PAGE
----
By Sue Botos
According to Tony Award winning actor and St. Ignatius High School graduate Daniel Reichard, the best way for aspiring actors to hone their craft is to start small and grow into their work, no matter where it may lead.
“It’s surreal to get in front of an audience. The more you get up there, the more committed you are, no matter what your career,” Reichard, 29, told an audience of students from St. Edward, St. Ignatius, St. Joseph Academy and Magnificat High School, where he recently gave a presentation about what it takes to make it as a professional performer. Reichard appeared with Patrick McCollum, dance captain for the Chicago production of the musical “Wicked.”
Recalling what led him to become an actor, the Cleveland native told the students, “I had a hunger to be an entertainer. I guess I was attention starved. I just got up and started singing, and getting in front of people.”
A combination of nerve as well as persistence is also necessary, as he recalled one of his first auditions as a young teen.
“I auditioned for ‘Little Shop of Horrors’ and was not cast. I’m still bitter,” he said with a laugh.
After graduation from St. Ignatius, where he said he gradually ended up with lead roles during his senior year, Reichard enrolled in the musical theatre program at the University of Michigan, where he once again was cast as a chorus member in a number of musicals. “You’ve got to grow into it,” he said of starring roles, “You can get the butterflies out without the pressure of driving the ship,” he stated.
Reichard headed to New York after receiving his Bachelor of Fine Arts degree in musical theater and, after a year, landed the role of Charlie in the Goodspeed Opera House production of ‘Brigadoon’ in East Haddam, Connecticut.
The attacks of Sept. 11 brought his career to a temporary halt.
“I was selling furniture and I was horrible. I don’ think I sold any furniture, maybe some towels and candles,” he quipped. Reichard made his New York debut later in 2001 as a member of the original cast of “Forbidden Broadway,” which the actor explained as being a type of “Saturday Night Live” parody review of classic Broadway shows. In 2003, at the age of 24, Reichard was cast as Keith Haring in the show “Radiant Baby.”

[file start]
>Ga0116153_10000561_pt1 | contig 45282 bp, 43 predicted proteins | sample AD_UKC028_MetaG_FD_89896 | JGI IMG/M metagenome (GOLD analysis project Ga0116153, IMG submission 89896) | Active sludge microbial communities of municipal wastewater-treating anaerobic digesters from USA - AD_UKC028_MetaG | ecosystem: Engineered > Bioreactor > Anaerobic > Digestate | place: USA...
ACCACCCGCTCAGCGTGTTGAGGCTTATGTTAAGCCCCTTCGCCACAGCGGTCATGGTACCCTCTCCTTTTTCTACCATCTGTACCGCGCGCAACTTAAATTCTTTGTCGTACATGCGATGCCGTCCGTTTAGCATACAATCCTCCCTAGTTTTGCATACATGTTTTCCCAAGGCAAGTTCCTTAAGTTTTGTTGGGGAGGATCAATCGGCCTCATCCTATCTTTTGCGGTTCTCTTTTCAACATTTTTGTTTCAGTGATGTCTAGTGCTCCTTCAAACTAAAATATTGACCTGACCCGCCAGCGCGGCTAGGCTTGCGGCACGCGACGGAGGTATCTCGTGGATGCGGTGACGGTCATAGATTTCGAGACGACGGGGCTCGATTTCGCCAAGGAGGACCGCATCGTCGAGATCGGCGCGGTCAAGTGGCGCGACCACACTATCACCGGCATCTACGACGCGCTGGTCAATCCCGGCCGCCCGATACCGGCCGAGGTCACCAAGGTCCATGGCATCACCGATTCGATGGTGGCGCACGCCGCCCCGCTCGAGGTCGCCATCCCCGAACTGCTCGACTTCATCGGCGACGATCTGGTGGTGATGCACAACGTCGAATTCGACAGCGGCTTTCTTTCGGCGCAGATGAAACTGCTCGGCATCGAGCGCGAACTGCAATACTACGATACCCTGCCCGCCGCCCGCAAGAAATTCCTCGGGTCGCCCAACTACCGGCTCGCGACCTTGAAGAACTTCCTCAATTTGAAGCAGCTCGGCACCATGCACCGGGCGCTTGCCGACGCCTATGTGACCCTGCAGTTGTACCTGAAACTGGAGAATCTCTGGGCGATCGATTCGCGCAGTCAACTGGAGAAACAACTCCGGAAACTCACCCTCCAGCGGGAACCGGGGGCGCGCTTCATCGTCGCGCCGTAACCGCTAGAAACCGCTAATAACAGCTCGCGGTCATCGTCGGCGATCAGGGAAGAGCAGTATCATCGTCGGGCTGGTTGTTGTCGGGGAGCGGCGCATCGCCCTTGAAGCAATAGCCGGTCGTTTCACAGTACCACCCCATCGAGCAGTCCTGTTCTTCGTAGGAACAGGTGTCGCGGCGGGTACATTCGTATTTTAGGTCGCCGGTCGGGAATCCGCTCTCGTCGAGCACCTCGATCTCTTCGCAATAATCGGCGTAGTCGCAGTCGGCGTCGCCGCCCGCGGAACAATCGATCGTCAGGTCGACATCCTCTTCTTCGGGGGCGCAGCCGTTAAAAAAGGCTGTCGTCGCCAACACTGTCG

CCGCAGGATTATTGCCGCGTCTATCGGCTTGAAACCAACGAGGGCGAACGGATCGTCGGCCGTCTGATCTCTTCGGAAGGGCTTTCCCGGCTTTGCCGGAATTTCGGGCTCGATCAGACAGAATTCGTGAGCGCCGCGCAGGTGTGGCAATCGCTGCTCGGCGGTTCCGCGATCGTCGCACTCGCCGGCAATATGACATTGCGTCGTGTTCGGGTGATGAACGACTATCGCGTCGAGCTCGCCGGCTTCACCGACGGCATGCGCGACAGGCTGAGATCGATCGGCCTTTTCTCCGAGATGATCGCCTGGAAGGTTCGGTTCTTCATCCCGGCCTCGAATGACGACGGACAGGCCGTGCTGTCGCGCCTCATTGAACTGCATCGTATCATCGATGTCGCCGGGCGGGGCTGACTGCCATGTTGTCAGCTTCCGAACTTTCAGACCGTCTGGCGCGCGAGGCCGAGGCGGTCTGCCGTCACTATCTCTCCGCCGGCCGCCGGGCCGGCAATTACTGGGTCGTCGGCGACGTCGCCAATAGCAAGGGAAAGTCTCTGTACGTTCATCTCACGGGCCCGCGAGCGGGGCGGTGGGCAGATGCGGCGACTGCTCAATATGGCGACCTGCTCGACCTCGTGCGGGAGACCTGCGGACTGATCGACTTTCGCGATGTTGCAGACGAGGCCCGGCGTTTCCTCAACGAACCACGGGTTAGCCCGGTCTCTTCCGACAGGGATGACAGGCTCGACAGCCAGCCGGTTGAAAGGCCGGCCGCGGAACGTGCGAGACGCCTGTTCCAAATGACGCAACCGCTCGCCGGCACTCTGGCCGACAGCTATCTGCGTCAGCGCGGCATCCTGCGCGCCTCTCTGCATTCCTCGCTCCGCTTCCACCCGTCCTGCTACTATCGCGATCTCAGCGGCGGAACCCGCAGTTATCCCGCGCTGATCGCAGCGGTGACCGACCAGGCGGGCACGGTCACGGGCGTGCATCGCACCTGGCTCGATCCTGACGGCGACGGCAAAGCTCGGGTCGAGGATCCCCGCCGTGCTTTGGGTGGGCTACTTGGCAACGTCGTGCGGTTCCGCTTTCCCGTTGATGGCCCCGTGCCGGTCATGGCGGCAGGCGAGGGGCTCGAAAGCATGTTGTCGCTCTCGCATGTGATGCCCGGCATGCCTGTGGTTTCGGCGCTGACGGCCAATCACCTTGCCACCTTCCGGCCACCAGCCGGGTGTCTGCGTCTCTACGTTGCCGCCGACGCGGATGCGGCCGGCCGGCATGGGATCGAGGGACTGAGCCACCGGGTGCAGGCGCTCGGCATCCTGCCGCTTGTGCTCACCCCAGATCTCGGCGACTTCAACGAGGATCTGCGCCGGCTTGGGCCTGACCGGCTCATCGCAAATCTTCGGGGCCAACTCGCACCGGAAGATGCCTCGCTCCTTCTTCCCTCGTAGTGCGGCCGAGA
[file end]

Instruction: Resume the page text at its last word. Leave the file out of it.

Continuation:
“That was a big growing-up experience,” Reichard said of working with well-known director George C. Wolf. “He said, ‘Don’t study (a character), don’t learn it here,'” Reichard said pointing to his head. “‘Learn it with your whole body.'”
Although the actor learned from what he called this “intense, dramatic experience,” the New York Times panned his performance. “I did get some good reviews,” he said with a laugh.
These kudos were good enough for Reichard to land his most well-known part, his portrayal of Bob Gaudio, a member of the Four Seasons, in the original cast of “Jersey Boys” at the La Jolla Playhouse in California.
“I thought it sounded stupid, but I went to the audition, and the guy there said that he liked me in ‘Radiant Baby,'” said Reichard, who read for two parts in ‘Jersey Boys,’ and was called back a month later.
“I didn’t prepare. I just sat down at the piano and sang and played ‘Oh What a Night’ and I got the part (of Bob),” he recalled, noting it may have been his ability to play that iced the role for him.
“It was fun to build a show from the start. We added all these little silly moments that are now part of the show,” he added, stating that while 60 percent of the seats were given away initially, by the end of two weeks, the show was pulling in $1 million a week. Reichard said he had the chance to meet a number of celebrities, including Tom Hanks, who saw the show about 11 times.
Reichard was living his dream, but told the students that eight shows a week is grueling. “It’s a lot of work with one day off, even when you’re sick, you’ve gotta go out there,” he said.
Currently touring with the band “Midtown Men”, Reichard told the students that a career in performing is always evolving. “I did a play called ‘Goodtime Charlie’ and there were five people in the audience, one was my agent and one was my dad,” he said. Above all, love of the profession is most important, he told the students, stating, “You have to like it because you’re always pursuing it, there is no finish line.”